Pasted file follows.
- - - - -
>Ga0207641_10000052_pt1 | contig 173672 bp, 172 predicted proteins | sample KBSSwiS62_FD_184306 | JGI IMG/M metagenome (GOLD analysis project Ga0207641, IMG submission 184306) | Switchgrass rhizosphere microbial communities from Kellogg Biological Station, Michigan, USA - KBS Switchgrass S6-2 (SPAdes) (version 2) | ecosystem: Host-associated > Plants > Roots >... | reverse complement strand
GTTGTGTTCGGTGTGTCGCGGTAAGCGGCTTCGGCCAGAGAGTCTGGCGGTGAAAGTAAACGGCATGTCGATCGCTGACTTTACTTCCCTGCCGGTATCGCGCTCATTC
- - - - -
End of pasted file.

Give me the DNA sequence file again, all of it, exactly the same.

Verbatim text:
>Ga0207641_10000052_pt1 | contig 173672 bp, 172 predicted proteins | sample KBSSwiS62_FD_184306 | JGI IMG/M metagenome (GOLD analysis project Ga0207641, IMG submission 184306) | Switchgrass rhizosphere microbial communities from Kellogg Biological Station, Michigan, USA - KBS Switchgrass S6-2 (SPAdes) (version 2) | ecosystem: Host-associated > Plants > Roots >... | reverse complement strand
GTTGTGTTCGGTGTGTCGCGGTAAGCGGCTTCGGCCAGAGAGTCTGGCGGTGAAAGTAAACGGCATGTCGATCGCTGACTTTACTTCCCTGCCGGTATCGCGCTCATTC